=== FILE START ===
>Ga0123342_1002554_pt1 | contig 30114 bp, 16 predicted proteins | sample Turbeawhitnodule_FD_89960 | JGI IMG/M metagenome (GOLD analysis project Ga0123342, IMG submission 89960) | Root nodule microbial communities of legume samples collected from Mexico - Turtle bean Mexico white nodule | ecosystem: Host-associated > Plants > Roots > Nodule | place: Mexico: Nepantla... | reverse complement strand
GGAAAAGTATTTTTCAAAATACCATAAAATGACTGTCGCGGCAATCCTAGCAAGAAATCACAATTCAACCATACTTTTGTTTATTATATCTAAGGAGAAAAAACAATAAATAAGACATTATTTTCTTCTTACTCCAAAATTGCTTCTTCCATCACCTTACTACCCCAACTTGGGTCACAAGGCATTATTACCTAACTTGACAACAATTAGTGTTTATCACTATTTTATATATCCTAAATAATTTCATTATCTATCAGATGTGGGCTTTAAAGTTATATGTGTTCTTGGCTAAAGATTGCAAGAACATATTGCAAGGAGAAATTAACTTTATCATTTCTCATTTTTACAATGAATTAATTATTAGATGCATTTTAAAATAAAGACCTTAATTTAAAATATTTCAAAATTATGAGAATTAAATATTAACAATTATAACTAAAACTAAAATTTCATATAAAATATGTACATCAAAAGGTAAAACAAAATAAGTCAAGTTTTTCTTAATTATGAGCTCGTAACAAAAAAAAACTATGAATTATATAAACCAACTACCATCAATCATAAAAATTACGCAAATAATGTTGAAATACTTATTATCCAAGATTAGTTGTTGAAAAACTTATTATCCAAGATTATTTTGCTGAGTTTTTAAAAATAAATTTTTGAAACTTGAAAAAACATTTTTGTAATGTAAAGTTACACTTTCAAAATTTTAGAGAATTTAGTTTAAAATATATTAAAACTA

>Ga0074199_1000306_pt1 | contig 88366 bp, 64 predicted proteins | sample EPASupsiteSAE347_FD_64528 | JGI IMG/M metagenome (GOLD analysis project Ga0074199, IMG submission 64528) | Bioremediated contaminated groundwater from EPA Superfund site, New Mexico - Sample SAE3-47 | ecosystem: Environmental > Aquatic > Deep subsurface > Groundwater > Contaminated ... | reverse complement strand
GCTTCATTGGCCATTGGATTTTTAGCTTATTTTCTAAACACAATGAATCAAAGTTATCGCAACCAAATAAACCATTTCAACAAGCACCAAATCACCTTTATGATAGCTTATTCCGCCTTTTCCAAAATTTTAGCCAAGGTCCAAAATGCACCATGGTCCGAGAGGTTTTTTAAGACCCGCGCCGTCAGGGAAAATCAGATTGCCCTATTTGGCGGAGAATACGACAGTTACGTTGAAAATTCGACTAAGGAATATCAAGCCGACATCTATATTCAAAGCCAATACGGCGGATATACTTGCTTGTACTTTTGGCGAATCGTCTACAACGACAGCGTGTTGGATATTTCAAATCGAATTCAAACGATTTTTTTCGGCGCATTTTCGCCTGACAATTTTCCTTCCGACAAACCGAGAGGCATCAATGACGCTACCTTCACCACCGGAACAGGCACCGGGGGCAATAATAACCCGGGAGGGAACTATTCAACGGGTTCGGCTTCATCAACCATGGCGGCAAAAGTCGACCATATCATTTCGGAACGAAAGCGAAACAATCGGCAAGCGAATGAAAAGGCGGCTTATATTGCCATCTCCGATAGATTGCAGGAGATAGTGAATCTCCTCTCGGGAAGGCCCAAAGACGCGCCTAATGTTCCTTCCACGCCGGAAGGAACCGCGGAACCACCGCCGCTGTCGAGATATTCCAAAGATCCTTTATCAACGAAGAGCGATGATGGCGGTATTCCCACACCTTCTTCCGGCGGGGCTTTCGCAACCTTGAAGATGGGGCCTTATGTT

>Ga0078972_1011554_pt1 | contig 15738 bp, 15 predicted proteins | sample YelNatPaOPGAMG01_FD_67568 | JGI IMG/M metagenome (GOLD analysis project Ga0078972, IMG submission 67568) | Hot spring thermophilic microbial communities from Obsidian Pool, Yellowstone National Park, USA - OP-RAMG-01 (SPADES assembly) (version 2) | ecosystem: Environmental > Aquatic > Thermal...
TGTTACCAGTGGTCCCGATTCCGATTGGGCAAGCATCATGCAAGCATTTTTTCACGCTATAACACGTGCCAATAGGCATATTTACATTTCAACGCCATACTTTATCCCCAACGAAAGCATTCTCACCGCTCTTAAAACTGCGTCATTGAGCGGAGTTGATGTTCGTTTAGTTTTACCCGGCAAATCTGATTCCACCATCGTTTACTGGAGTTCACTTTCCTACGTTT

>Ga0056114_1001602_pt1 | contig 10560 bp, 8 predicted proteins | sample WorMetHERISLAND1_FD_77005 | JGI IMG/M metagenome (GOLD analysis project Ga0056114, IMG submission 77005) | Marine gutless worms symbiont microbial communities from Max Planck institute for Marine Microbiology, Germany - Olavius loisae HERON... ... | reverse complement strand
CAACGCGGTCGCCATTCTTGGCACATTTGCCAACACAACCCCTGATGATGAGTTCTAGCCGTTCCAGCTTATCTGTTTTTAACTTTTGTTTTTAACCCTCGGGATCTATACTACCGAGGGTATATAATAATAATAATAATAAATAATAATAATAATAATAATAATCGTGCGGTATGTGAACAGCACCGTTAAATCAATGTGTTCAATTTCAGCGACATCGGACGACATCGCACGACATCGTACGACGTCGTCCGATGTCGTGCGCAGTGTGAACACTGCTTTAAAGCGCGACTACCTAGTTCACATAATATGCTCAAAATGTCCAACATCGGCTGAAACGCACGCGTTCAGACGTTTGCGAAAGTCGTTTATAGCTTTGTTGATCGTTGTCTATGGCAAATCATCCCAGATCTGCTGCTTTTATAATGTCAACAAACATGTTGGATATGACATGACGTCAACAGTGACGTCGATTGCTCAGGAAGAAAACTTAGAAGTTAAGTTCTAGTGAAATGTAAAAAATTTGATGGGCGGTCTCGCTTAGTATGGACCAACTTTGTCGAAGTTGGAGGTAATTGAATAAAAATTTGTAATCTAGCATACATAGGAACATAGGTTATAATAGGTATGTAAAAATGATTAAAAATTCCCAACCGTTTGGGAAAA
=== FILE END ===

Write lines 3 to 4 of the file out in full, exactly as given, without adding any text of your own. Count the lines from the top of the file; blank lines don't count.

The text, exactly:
>Ga0074199_1000306_pt1 | contig 88366 bp, 64 predicted proteins | sample EPASupsiteSAE347_FD_64528 | JGI IMG/M metagenome (GOLD analysis project Ga0074199, IMG submission 64528) | Bioremediated contaminated groundwater from EPA Superfund site, New Mexico - Sample SAE3-47 | ecosystem: Environmental > Aquatic > Deep subsurface > Groundwater > Contaminated ... | reverse complement strand
GCTTCATTGGCCATTGGATTTTTAGCTTATTTTCTAAACACAATGAATCAAAGTTATCGCAACCAAATAAACCATTTCAACAAGCACCAAATCACCTTTATGATAGCTTATTCCGCCTTTTCCAAAATTTTAGCCAAGGTCCAAAATGCACCATGGTCCGAGAGGTTTTTTAAGACCCGCGCCGTCAGGGAAAATCAGATTGCCCTATTTGGCGGAGAATACGACAGTTACGTTGAAAATTCGACTAAGGAATATCAAGCCGACATCTATATTCAAAGCCAATACGGCGGATATACTTGCTTGTACTTTTGGCGAATCGTCTACAACGACAGCGTGTTGGATATTTCAAATCGAATTCAAACGATTTTTTTCGGCGCATTTTCGCCTGACAATTTTCCTTCCGACAAACCGAGAGGCATCAATGACGCTACCTTCACCACCGGAACAGGCACCGGGGGCAATAATAACCCGGGAGGGAACTATTCAACGGGTTCGGCTTCATCAACCATGGCGGCAAAAGTCGACCATATCATTTCGGAACGAAAGCGAAACAATCGGCAAGCGAATGAAAAGGCGGCTTATATTGCCATCTCCGATAGATTGCAGGAGATAGTGAATCTCCTCTCGGGAAGGCCCAAAGACGCGCCTAATGTTCCTTCCACGCCGGAAGGAACCGCGGAACCACCGCCGCTGTCGAGATATTCCAAAGATCCTTTATCAACGAAGAGCGATGATGGCGGTATTCCCACACCTTCTTCCGGCGGGGCTTTCGCAACCTTGAAGATGGGGCCTTATGTT